Initial- And Re-Treatment Effectiveness of Glecaprevir and Pibrentasvir for Japanese Patients With Chronic Hepatitis C Virus-Genotype 1/2/3 Infections

J Gastroenterol. 2019 Oct;54(10):916-927. doi: 10.1007/s00535-019-01575-9. Epub 2019 Mar 22.


Background: Glecaprevir and pibrentasvir (GLE/PIB) are potent antiviral agents for hepatitis C virus (HCV) pan-genotypic infections; however, their clinical effectiveness and safety remain limited in the real-world. This study aimed to evaluate viral responses and the safety of GLE/PIB for patients with chronic HCV-1/2/3 infections during both initial- (Arm A) and re-treatment (Arm B) with all-oral direct-acting antiviral agents (DAAs).

Methods: This prospective-observational cohort study included Japanese patients with chronic HCV-1/2/3 infections (n = 271: 183 in Arm A and 83 in Arm B), who had started receiving GLE/PIB. Primary end point was a sustained virological response (SVR) rate at week 12 (SVR12) after the end of GLE/PIB treatment (EOT).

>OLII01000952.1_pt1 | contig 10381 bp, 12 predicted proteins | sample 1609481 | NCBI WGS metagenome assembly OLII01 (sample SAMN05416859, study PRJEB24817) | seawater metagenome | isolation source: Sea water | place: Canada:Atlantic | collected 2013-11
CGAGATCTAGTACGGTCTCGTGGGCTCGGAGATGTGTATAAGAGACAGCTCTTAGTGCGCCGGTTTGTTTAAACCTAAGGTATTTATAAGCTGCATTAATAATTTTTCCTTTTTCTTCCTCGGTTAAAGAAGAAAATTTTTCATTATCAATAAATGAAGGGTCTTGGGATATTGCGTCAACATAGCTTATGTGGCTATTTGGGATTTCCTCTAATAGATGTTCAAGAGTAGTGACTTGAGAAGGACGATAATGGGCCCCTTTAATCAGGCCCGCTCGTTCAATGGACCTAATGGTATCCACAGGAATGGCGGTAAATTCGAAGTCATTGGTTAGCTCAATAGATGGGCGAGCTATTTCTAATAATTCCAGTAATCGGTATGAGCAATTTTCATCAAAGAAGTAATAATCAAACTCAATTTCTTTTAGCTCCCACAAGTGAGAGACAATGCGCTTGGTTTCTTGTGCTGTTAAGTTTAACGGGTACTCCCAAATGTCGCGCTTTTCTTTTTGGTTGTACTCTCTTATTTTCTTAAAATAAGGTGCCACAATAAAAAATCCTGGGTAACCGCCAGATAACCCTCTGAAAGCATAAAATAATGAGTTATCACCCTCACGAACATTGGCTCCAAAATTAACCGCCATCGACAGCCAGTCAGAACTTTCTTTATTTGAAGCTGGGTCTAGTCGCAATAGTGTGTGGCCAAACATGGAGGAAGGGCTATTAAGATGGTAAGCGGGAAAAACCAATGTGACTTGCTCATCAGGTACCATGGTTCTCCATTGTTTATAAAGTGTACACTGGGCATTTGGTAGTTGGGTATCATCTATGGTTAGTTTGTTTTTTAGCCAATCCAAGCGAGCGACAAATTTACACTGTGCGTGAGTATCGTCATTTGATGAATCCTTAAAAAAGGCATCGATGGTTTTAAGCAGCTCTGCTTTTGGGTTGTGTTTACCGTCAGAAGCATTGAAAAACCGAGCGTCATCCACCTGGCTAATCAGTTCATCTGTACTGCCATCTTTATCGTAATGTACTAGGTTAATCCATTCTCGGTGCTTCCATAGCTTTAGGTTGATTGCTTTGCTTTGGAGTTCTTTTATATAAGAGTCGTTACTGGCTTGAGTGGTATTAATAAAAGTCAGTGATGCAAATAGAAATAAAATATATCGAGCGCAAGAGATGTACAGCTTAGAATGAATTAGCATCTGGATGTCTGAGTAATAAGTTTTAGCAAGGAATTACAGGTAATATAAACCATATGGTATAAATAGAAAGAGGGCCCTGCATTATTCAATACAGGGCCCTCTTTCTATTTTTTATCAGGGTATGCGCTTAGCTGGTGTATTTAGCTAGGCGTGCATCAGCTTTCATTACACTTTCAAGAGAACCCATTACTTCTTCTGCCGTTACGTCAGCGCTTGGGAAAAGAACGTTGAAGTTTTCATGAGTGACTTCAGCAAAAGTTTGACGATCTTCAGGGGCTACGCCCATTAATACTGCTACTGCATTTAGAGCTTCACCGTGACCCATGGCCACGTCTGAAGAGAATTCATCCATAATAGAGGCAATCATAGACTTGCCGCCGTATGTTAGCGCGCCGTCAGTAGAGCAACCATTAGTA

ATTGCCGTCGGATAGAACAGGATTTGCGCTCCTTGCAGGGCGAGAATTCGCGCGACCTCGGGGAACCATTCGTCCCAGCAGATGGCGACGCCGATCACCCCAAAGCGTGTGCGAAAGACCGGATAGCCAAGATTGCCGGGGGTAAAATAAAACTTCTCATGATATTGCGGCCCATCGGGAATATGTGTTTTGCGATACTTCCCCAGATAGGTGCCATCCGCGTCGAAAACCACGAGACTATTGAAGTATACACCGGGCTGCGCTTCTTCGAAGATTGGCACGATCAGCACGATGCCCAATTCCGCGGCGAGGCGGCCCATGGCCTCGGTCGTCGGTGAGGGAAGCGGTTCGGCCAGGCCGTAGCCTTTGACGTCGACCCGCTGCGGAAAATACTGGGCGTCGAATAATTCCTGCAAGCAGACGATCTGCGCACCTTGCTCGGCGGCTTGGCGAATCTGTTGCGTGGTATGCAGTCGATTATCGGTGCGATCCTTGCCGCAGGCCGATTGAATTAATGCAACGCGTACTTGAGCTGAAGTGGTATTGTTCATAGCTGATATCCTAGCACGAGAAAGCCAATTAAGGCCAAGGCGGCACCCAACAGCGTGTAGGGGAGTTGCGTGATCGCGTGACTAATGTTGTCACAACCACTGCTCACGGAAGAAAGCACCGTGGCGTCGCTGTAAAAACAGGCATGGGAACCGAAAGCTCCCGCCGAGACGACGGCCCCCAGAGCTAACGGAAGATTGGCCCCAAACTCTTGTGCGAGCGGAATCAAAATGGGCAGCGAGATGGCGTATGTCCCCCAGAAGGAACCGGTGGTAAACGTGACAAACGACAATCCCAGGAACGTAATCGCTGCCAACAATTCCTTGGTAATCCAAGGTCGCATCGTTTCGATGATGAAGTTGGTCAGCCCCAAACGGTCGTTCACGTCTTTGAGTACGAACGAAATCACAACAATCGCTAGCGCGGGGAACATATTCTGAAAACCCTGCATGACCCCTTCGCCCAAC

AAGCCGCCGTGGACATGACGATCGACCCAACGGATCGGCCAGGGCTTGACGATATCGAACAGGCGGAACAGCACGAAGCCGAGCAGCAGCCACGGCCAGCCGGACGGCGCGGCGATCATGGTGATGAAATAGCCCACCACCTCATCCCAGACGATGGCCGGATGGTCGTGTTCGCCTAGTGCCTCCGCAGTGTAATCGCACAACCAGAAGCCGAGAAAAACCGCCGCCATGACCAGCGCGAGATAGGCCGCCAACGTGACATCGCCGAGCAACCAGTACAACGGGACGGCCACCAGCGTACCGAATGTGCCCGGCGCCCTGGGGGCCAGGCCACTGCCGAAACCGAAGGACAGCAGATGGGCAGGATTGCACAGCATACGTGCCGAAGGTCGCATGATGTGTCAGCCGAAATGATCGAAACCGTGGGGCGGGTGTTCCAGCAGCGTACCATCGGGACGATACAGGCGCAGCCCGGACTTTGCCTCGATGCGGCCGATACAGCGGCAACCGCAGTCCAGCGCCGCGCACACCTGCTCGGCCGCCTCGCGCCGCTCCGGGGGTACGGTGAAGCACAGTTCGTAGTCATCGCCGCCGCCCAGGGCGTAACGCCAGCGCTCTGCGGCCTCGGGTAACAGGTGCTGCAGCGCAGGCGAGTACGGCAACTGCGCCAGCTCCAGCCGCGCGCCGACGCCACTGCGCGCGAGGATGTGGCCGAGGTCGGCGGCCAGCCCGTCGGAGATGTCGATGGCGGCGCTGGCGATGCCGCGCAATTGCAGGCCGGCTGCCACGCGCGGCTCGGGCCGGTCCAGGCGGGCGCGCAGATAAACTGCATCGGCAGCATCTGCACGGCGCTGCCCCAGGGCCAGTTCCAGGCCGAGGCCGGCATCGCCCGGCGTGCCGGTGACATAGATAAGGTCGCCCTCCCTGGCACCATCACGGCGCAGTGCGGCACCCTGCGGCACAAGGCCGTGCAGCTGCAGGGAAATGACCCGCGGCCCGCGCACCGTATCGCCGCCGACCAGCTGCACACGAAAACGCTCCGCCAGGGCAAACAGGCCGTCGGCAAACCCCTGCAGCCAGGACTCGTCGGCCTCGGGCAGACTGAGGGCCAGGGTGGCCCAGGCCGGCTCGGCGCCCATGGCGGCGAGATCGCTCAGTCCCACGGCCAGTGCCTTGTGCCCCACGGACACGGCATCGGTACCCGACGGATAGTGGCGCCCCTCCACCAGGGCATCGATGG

Results: SVR12 was achieved by 99.4% of patients (180/181: modified intention-to-treat (mITT) analysis excluding 2 patients lost to follow-up) in Arm A. One patient with an HCV-3b infection who discontinued at week 8 failed to achieve SVR12. SVR12 was achieved by 97.7% of patients (85/87: mITT excluding 1 patient lost to follow-up) in Arm B. Virological relapse occurred in 2 patients with HCV-1b, presenting common 5 loci of resistance-associated substitutions (RASs) including A92 RASs in the NS5A lesion at baseline. Any adverse events (AEs) (grade ≥ 3) occurred in 8 patients (3.0%). 8 patients (3.0%) discontinued due to AEs, however, all of them achieved SVR12.

Conclusions: Initial and re-treatment with GLE/PIB are effective and safe for Japanese patients with HCV-1/2/3 in real-life settings. Further studies are required to elucidate the mechanism underlying treatment failures of GLE/PIB to completely eradicate HCV worldwide.

Keywords: Direct-acting antiviral agents; Glecaprevir; Pibrentasvir; Resistance-associated substitutions; Sustained viral response.